Sometimes I’ll be browsing around online and see an advertisement for an offer that actually interests me, so I’ll click it. For instance, I saw an ad for “Blockbuster by Mail” for $4 a month, and I wanted to get more details on that in case it was a better deal than Netflix.
In this type of situation, the next page I see is always on the advertiser’s own site, which is expected. But rather than giving me information about what they’re advertising, what they’re offering me, and why I might be interested, the first step many companies take is to ask for my information. They ask for my name, email address, home address, whatever they think they can get. There’s usually no concrete, “Here’s what we’re offering you,” on the first page.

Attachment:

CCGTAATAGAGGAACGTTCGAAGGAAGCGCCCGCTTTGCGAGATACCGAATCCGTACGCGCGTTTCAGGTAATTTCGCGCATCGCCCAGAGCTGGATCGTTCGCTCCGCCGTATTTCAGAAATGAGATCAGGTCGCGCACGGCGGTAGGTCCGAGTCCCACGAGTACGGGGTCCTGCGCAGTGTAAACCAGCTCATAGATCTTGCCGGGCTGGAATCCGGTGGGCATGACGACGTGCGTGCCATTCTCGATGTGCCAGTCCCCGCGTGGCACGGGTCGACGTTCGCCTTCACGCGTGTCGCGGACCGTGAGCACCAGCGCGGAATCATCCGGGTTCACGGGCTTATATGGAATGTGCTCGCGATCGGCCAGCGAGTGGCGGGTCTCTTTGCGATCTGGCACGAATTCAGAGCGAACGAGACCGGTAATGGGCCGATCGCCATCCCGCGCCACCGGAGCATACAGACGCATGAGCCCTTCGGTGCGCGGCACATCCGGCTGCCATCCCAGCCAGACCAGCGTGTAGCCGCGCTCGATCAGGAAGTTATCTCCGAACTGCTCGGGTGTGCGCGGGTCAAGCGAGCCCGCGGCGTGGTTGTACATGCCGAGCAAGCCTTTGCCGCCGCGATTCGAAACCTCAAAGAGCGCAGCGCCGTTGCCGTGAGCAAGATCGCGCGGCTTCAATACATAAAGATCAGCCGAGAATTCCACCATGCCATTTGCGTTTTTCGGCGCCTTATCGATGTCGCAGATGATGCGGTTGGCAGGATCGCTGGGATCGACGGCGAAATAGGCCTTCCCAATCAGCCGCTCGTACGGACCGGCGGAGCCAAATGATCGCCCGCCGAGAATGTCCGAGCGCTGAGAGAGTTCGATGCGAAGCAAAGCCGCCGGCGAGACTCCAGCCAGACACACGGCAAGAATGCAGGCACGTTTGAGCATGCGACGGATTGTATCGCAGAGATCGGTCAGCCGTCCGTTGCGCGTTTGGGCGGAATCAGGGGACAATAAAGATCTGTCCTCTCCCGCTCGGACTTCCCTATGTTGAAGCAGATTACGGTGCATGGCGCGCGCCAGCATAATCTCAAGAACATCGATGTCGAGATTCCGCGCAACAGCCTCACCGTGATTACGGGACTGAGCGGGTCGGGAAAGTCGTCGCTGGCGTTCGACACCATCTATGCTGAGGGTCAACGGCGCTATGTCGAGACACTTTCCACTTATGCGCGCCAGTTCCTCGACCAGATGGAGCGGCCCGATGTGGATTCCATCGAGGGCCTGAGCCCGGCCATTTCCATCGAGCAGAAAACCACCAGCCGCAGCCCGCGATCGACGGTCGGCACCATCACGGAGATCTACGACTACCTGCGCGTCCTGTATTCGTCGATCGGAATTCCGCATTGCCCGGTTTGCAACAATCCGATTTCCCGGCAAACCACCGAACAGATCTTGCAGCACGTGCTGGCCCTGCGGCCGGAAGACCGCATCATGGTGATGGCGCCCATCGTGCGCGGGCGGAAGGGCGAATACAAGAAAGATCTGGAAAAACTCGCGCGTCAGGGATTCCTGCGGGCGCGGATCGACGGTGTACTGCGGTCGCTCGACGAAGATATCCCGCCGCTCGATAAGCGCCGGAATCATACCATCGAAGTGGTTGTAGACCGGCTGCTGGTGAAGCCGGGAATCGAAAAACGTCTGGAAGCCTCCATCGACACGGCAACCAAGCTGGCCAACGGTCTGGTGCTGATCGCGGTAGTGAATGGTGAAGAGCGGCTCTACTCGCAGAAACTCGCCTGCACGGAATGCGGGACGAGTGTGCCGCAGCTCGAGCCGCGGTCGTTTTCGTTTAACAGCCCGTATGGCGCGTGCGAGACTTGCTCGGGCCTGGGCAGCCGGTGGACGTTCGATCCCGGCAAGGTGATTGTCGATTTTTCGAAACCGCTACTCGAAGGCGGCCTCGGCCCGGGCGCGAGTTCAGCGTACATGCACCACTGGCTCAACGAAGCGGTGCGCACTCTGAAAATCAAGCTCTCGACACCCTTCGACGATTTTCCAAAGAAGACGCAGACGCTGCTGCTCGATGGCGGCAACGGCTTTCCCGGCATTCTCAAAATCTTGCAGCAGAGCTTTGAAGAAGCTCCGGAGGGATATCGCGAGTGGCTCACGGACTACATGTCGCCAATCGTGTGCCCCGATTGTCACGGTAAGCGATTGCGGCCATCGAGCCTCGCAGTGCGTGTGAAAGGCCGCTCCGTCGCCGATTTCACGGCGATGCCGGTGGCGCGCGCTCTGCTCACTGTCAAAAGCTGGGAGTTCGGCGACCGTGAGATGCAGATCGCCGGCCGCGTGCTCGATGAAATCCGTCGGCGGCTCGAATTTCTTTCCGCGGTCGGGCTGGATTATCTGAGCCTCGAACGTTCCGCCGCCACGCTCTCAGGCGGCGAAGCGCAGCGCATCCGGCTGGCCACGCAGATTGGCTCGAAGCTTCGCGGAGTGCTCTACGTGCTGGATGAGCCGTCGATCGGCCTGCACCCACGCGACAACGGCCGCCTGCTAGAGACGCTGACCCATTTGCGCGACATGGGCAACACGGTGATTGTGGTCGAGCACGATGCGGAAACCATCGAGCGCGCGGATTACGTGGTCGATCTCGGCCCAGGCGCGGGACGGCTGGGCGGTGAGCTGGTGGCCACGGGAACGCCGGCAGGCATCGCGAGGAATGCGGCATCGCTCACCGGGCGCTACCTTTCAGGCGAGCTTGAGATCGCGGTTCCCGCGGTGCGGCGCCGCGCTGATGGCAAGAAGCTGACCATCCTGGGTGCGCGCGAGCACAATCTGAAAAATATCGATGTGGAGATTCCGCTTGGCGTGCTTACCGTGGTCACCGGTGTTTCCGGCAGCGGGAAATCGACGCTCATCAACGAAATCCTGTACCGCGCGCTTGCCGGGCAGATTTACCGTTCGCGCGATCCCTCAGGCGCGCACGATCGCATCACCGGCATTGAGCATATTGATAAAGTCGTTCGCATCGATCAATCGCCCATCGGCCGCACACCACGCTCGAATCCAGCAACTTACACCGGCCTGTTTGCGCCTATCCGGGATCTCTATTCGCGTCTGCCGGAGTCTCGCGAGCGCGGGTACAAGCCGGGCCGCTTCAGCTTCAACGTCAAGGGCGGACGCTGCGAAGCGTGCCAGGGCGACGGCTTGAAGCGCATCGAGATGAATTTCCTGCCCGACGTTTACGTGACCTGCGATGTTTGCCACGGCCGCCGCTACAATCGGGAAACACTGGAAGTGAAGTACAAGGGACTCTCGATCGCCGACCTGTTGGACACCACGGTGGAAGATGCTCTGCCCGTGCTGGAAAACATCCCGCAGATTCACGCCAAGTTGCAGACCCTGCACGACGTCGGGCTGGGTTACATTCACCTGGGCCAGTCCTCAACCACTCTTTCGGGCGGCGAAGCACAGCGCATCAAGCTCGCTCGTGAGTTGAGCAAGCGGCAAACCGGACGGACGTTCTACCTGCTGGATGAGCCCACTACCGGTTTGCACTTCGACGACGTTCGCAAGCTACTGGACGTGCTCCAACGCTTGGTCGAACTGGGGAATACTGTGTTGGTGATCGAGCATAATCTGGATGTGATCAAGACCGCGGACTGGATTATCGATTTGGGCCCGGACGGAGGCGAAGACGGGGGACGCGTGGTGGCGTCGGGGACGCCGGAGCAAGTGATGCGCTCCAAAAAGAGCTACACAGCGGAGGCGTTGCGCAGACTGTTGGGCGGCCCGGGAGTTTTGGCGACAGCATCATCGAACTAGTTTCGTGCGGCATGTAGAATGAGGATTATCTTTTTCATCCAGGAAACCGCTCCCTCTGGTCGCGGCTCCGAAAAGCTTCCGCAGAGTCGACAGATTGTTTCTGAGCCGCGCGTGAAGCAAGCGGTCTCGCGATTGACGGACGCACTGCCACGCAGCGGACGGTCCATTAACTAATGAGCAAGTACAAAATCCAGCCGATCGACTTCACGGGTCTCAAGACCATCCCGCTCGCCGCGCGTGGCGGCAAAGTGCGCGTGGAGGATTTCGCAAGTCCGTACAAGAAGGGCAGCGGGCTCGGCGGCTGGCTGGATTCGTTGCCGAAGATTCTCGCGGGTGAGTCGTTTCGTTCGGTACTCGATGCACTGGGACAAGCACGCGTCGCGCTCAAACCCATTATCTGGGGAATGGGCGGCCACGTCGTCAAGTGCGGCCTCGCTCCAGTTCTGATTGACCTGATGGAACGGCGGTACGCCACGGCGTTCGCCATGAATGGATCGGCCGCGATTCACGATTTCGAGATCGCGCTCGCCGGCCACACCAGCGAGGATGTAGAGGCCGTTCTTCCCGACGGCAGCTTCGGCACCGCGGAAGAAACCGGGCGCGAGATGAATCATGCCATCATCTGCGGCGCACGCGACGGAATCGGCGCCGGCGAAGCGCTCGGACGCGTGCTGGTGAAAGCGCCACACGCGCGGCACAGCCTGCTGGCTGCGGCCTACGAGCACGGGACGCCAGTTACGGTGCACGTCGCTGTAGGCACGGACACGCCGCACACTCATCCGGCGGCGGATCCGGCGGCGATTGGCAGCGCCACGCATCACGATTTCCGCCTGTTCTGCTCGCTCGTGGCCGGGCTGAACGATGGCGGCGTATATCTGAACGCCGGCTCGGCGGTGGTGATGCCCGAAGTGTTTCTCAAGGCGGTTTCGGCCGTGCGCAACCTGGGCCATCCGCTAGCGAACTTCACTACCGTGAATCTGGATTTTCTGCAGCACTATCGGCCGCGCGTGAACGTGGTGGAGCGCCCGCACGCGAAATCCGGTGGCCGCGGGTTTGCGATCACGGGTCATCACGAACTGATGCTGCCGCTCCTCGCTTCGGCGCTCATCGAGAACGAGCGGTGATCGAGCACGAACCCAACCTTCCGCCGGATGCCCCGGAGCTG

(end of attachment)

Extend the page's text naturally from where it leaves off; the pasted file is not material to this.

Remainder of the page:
Instead, the info grab says, “We’re afraid you’re going to leave quickly when you see we’re not offering a compelling deal, and we’re kinda desperate. Please give us additional ways through which we can advertise to you so we get something out of you before you leave.” In a more subtle way, the info grab says, “We don’t really love our product, and we’re not confident you will either,” because their first actions are protection and mitigation instead of sharing information with me about their product. It’s not a conversation. It’s a game of frickin’ chess.
They fail in their attempts, anyway. I close the window every time. I never even found out whether Blockbuster’s deal was any good, because I won’t do business with a company that puts itself first in lame ways like that. I’m all for capitalism! Go ahead, make money off me. But a savvy, cut-throat consumer is the other pillar that supports the capitalist system. If you suck, you don’t get my money. End of story.